Cleveland Indians Get Behind Legalized DFS in Ohio
Posted on: September 29, 2017, 06:00h.
Last updated on: September 29, 2017, 07:21h.
Ohio’s fantasy sports bill has the backing of its major sports teams. This week, Cleveland Indians chairman and CEO Paul Dolan wrote to the Ohio Senate Finance Committee, which is examining the bill, in support of legal and regulated DFS.
His letter joins others submitted to the committee last week by executives from the Columbus Crew and the Cincinnati Reds.
The bill was passed emphatically by the House on May 24 and its supporters hope it can garner similar support in the Senate to pass this fall.
“The future of fantasy sports is important to the Cleveland Indians,” wrote Dolan, whose team has had a marketing partnership with DraftKings 2015.
“Senate Bill 153 will ensure that the millions of Ohioans who enjoy fantasy sports can continue to participate in the popular and accepted form of entertainment with confidence that the state has adopted a regulatory structure to better protect consumers,” Dolan wrote.
Ohio is one of the “big ten” states, which DFS operators see as integral to having on their side, due to its sizeable population (it’s the eighth most populous US state, with 11.6 million people).
Population size has always been a determining factor for DFS operators in deciding whether to launch legal challenges against states that have declared their games illegal. DraftKings and FanDuel went to court in New York, and DraftKings in Texas, for example, but have let things slide in smaller states, where legal costs may outweigh the benefits.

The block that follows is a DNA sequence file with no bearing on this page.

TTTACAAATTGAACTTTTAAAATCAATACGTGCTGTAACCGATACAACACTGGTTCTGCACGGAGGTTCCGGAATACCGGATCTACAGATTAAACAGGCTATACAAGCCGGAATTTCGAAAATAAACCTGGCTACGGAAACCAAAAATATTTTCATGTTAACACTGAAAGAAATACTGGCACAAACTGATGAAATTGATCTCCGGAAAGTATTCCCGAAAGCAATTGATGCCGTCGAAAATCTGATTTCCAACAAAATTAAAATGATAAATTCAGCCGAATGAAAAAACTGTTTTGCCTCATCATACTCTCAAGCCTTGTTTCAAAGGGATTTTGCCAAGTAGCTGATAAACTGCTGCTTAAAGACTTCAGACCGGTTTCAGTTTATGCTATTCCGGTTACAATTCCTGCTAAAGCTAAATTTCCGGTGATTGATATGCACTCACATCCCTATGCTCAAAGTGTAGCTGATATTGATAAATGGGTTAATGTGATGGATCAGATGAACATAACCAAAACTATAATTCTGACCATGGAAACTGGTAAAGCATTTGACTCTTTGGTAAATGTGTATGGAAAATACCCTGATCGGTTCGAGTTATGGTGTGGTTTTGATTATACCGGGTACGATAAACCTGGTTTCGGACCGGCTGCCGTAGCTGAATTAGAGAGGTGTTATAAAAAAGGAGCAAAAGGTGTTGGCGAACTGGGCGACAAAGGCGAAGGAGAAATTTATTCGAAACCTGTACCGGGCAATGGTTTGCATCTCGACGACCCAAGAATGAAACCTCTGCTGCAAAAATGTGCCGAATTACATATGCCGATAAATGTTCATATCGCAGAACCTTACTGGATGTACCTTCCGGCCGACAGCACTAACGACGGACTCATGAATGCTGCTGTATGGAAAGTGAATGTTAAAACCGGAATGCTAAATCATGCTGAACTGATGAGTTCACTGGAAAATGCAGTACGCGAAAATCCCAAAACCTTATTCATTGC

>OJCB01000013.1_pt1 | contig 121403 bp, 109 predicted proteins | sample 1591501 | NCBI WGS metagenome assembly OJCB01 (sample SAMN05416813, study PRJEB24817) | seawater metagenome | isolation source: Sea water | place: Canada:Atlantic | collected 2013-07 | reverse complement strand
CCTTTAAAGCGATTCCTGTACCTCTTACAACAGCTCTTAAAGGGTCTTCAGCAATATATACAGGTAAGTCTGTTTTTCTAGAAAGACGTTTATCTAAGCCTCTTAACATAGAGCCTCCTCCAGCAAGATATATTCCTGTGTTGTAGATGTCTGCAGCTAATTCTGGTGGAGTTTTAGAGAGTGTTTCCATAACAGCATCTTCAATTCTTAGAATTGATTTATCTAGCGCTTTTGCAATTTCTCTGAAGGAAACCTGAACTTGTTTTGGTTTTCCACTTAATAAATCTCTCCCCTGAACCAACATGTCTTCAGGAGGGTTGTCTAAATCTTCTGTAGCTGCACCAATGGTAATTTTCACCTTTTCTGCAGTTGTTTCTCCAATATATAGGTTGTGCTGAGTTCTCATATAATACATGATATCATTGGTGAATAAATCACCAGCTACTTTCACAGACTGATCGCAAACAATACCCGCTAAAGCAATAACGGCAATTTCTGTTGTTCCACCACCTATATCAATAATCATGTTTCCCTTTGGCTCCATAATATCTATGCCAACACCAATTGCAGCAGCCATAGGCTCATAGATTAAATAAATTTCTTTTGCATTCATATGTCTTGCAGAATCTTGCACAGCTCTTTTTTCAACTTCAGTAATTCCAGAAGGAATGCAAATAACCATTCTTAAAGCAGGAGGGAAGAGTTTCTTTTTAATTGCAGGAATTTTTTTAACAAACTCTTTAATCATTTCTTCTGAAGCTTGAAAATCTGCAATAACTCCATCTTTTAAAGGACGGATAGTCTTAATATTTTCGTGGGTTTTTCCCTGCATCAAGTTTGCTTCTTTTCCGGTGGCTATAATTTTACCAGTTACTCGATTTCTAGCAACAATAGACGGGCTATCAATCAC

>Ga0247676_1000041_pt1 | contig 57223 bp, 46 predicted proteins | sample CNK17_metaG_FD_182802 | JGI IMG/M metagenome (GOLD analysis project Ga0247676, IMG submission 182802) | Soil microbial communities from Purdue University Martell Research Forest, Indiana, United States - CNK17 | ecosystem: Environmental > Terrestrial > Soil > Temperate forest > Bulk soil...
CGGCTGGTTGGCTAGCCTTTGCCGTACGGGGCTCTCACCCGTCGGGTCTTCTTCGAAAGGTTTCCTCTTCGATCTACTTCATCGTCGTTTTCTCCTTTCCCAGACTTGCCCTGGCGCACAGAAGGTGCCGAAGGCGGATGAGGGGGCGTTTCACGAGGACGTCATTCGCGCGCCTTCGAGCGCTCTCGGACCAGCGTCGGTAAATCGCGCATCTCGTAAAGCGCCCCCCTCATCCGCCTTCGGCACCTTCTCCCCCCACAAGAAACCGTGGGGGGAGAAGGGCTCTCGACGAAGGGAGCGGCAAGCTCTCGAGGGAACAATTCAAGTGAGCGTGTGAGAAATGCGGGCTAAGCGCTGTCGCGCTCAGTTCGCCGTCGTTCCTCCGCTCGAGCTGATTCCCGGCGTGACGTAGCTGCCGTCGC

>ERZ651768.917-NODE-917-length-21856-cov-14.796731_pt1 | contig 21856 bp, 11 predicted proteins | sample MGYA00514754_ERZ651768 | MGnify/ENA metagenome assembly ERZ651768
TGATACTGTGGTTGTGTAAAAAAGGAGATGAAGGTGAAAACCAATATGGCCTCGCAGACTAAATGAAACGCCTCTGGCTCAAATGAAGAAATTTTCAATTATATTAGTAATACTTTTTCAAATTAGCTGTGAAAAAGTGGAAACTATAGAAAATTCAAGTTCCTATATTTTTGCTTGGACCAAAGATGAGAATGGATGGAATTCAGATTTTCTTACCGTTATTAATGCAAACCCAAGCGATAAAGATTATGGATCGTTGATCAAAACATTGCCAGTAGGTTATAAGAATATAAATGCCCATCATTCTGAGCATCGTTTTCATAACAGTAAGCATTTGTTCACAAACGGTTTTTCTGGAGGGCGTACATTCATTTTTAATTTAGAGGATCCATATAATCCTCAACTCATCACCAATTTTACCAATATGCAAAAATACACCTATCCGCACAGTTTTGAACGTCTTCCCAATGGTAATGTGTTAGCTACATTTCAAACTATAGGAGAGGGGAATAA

But regulation in Ohio, where DraftKings and FanDuel have a combined 400,000 customers, would be a key victory for the operators, and the populace appears to be largely enthusiastic about the prospect.
A 2016 poll found 65 percent of Ohioans aged 18 or older said they supported regulation.
Under the terms of the bill, a three-year license would cost up to $30,000 for the biggest operators, which would make Ohio an operator-friendly jurisdiction. Delaware and Virginia, for example, have set their licensing fees at $50,000, despite their much smaller populations.
In a written testimony this week Steve Brubaker, executive director of the Small Businesses of Fantasy Sports Trade Association, urged the Senate to act for the good of consumers.
“These contests are conducted over the internet,” he wrote. “Players are sending their hard-earned money into cyberspace and trusting that the folks on the receiving end are reputable companies that will actually pay out the winnings.
“Licensing by the Commission, actually knowing who these companies are, provides a sense of comfort for players, that we believe will grow our player base over time,” he added.
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